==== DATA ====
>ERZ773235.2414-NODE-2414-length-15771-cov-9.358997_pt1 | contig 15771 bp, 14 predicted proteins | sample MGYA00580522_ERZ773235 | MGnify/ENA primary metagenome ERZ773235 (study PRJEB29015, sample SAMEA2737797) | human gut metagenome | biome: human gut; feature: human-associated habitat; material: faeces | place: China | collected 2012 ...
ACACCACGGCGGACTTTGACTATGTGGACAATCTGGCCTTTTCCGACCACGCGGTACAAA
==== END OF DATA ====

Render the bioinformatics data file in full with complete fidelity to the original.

>ERZ773235.2414-NODE-2414-length-15771-cov-9.358997_pt1 | contig 15771 bp, 14 predicted proteins | sample MGYA00580522_ERZ773235 | MGnify/ENA primary metagenome ERZ773235 (study PRJEB29015, sample SAMEA2737797) | human gut metagenome | biome: human gut; feature: human-associated habitat; material: faeces | place: China | collected 2012 ...
ACACCACGGCGGACTTTGACTATGTGGACAATCTGGCCTTTTCCGACCACGCGGTACAAA